шчыпа́ць impf ( ščypácʹ ), ушчыпну́ць pf ( uščypnúcʹ ) Bikol Central:
kudot (bcl) Bulgarian:
щипя (bg) impf ( štipja ) Burmese:
ဆိတ် (my) ( hcit ) Catalan:
pessigar (ca) Cherokee:
ᎠᏇᏄᎩᎠ ( aquenugia ) Chinese:
Mandarin: 捏 (zh) ( niē ), 掐 (zh) ( qiā ) Czech:
štípat (cs) , impf štípnout (cs) pf Danish:
, knibe , nappe , nive klemme Dutch:
knijpen (nl) Esperanto:
nipistää (fi) French:
pincer (fr) Galician:
kneifen (de) , n zwicken (de) Haitian Creole:
צבט (he) ( tsavát ) Hungarian:
csíp , (hu) megcsíp , (hu) belecsíp , (hu) csippent (hu) Icelandic:
pinchar (io) Indonesian:
mencubit (id) Italian:
pizzicare (it) Japanese:
抓る (ja) ( つねる, tsuneru ) Korean:
꼬집다 (ko) ( kkojipda ) Kurdish:
Central Kurdish: قونجورک گرتن ( quncurk girtin ), نوقورچ لێدان ( nuqurç lêdan ) Latin:
штипе impf ( štipe ) Malay:
چوبيت Rumi: cubit Maltese:
, taukini , kini , kikini , pakini , whakakini , whakakikini , nanapi nonoti Neapolitan:
pecigar , (oc) peçugar (oc) Polish:
szczypać (pl) , impf szczypnąć (pl) pf Portuguese:
beliscar (pt) Romanian:
pișca , (ro) ciupi (ro) Russian:
щипа́ть (ru) impf ( ščipátʹ ), ущипну́ть (ru) pf ( uščipnútʹ ), прищемля́ть (ru) impf ( priščemljátʹ ), прищеми́ть (ru) pf ( priščemítʹ ), защемля́ть (ru) impf ( zaščemljátʹ ), защеми́ть (ru) pf ( zaščemítʹ ) Serbo-Croatian:
уштинути pf Roman: uštinuti (sh) pf Slovak:
štípať , impf štipnúť , pf uštipnúť pf Slovene:
ščipati , impf uščipniti (sl) pf Spanish:
pellizcar , (es) repizcar (es) Swedish:
nypa (sv) Tamil:
கிள்ளு ( kiḷḷu ) Telugu:
గిల్లు (te) ( gillu ) Thai:
หยิก (th) ( yìk ) Turkish:
çimdiklemek (tr) Ukrainian:
щипа́ти impf ( ščypáty ), ущипну́ти pf ( uščypnúty ) Vietnamese:
véo , (vi) béo , (vi) nhéo Yiddish: קנײַפּן ( knaypn )
to squeeze between two objects
— see also squeeze
крада (bg) ( krada ), задигам (bg) ( zadigam ) Catalan:
pispar (ca) Chinese:
Mandarin: 偷 (zh) ( tōu ) Czech:
štípnout (cs) Danish:
, hugge , negle nuppe Finnish:
näpistää , (fi) pihistää (fi) French:
chiper (fr) Galician:
, pispar roubar (gl) Hungarian:
csen , (hu) elcsen , (hu) lop , (hu) ellop , (hu) csór , (hu) elcsór , (hu) elcsakliz (hu) Portuguese:
roubar (pt) Russian:
стащи́ть (ru) pf ( staščítʹ ) ( informal ), сты́рить (ru) pf ( stýritʹ ) ( slang ), спи́здить (ru) pf ( spízditʹ ) ( vulgar ) Spanish:
pellizcar , (es) afanar , (es) chorizar (es) Swedish:
snatta (sv) Turkish: çalmak (tr)
horticulture: to cut shoots or buds
nautical: to sail close-hauled
pinch ( plural )
The action of
squeezing a small amount of a person's skin and flesh, making it hurt. A close compression of anything with the fingers.
I gave the leather of the sofa a pinch, gauging the texture. A small amount of
powder or granules, such that the amount could be held between fingertip and thumb tip.
Mix about four cups of white flour with a pinch of salt. An awkward
situation of some kind (especially money or social) which is difficult to escape.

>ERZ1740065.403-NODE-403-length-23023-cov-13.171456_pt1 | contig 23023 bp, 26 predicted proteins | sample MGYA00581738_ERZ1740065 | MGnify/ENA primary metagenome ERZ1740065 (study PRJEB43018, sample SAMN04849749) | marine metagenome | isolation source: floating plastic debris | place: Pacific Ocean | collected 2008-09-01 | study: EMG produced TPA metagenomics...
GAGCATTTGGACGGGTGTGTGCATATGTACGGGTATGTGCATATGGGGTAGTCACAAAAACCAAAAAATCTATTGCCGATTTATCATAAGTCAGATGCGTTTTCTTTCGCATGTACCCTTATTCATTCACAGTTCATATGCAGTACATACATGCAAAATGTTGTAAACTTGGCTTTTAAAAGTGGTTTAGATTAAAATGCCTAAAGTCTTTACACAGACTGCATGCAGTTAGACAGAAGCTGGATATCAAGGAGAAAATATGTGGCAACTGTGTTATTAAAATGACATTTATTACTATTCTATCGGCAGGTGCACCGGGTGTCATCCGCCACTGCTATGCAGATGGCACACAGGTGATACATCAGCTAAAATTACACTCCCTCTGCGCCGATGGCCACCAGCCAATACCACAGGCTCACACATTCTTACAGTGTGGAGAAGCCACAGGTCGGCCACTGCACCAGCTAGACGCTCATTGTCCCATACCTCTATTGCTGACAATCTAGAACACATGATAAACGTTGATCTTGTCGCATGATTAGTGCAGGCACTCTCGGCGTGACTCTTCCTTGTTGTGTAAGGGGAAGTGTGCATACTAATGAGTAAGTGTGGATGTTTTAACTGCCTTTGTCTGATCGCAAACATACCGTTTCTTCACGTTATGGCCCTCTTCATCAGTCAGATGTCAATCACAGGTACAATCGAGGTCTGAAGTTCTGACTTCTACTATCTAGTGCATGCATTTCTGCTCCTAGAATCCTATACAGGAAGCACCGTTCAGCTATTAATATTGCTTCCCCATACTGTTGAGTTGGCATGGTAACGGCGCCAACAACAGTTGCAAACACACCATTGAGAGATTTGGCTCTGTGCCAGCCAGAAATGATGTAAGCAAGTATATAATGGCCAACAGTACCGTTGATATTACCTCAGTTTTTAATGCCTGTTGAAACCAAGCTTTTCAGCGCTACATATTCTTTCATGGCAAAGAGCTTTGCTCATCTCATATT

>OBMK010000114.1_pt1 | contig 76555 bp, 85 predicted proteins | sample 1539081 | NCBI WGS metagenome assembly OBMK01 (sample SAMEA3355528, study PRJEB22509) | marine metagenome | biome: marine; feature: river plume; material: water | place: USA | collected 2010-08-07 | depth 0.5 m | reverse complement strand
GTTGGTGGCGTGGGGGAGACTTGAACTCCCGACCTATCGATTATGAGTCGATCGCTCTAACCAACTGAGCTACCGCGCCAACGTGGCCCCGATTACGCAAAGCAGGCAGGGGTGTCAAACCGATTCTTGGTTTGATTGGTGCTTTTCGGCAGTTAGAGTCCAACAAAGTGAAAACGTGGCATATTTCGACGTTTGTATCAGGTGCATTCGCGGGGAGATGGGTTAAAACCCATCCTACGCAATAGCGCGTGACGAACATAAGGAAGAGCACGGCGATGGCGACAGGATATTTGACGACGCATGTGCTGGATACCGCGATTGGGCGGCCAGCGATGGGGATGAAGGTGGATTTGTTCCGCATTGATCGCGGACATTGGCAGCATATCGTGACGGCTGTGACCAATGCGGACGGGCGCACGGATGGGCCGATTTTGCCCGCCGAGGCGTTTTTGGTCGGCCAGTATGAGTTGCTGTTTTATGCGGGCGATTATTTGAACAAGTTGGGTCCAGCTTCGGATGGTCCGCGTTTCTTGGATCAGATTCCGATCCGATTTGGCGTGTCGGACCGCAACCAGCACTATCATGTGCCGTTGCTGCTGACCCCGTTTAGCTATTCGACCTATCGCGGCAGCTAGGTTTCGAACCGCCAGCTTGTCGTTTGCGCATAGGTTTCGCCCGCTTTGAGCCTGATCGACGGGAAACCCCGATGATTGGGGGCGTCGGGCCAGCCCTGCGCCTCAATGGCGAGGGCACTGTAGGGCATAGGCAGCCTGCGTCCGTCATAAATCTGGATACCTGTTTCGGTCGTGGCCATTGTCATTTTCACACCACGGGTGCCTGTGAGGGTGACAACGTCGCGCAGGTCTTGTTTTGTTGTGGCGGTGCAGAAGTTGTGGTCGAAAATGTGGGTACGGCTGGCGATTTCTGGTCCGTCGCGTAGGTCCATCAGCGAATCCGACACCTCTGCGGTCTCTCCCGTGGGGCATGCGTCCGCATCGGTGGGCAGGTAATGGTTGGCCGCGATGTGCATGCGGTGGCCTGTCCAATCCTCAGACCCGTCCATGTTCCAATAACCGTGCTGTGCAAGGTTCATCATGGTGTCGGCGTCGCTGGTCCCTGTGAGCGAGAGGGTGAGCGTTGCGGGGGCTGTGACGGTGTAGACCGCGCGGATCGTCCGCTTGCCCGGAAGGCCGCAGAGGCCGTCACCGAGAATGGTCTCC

c. , 1587–1588 [Christopher Marlowe], , 2nd edition, part 1, London: Tamburlaine the Great. [ … ] The First Part [ … ] [ … ] [R. Robinson for ] Richard Iones, [ … ] , published 1592, ; reprinted as →OCLC Tamburlaine the Great (A Scolar Press Facsimile), Menston, Yorkshire, London: Scolar Press, 1973, , →ISBN Act II, scene i: And wel his merits ſhew him to be made His Fortunes maiſter, and the king of men. That could perſwade at ſuch a ſodaine pinch, With reaſons of his valour and his life, A thouſand ſworne and ouer-matching foes: October, 1955 Rex Stout, “Die Like a Dog”, in , Three Witnesses Bantam, published 1994, , page →ISBN 171: It took nerve and muscle both to carry the body out and down the stairs to the lower hall, but he damn well had to get it out of his place and away from his door, and any of those four could have done it in a pinch, and it sure was a pinch. A metal bar used as a lever for lifting weights, rolling wheels, etc.
An organic herbal smoke additive.
( physics ) A magnetic compression of an electrically- conducting filament. The
narrow part connecting the two bulbs of an hourglass.
, Terry Pratchett, 2001 Thief of Time: It looked like an hourglass, but all those little glittering shapes tumbling through the pinch were seconds. ( slang ) An arrest.
Derived terms [ edit ]
Descendants [ edit ]
Translations [ edit ]
action of squeezing a small amount of skin
шчыпо́к m ( ščypók ) Bikol Central:
kudot (bcl) Bulgarian:
ощипване (bg) n ( oštipvane ) Catalan:
pessic (ca) Chinese:
Mandarin: 掐 (zh) ( qiā ) Danish:
knib , n nap (da) , n niv n Finnish:
nipistys (fi) French:
pincement (fr) m Ido:
pincho (io) Irish:
liomóg , f scealpóg f Italian:
pizzico (it) m Kurdish:
نوقورچ (ckb) ( nuqurç ), قونجورکە ( quncurke ) Northern Kurdish:
qurincîk (ku) Southern Kurdish: قوِڕینجِگ ( qwirrîncig ), قوِنجیڕ ( qwincîrr ) Neapolitan:
نشگون (fa) ( nešgun ), نشکنج (fa) ( neškonj ), وشکون (fa) ( veškun ) Polish:
szczypanie (pl) , n szczypnięcie n Portuguese:
beliscada f Russian:
щипо́к (ru) m ( ščipók ) ( singular ), щипа́ние (ru) n ( ščipánije ) Serbo-Croatian:
Roman: štipanje n Spanish:
pellizco (es) , m repizco (es) Swedish: nyp (sv)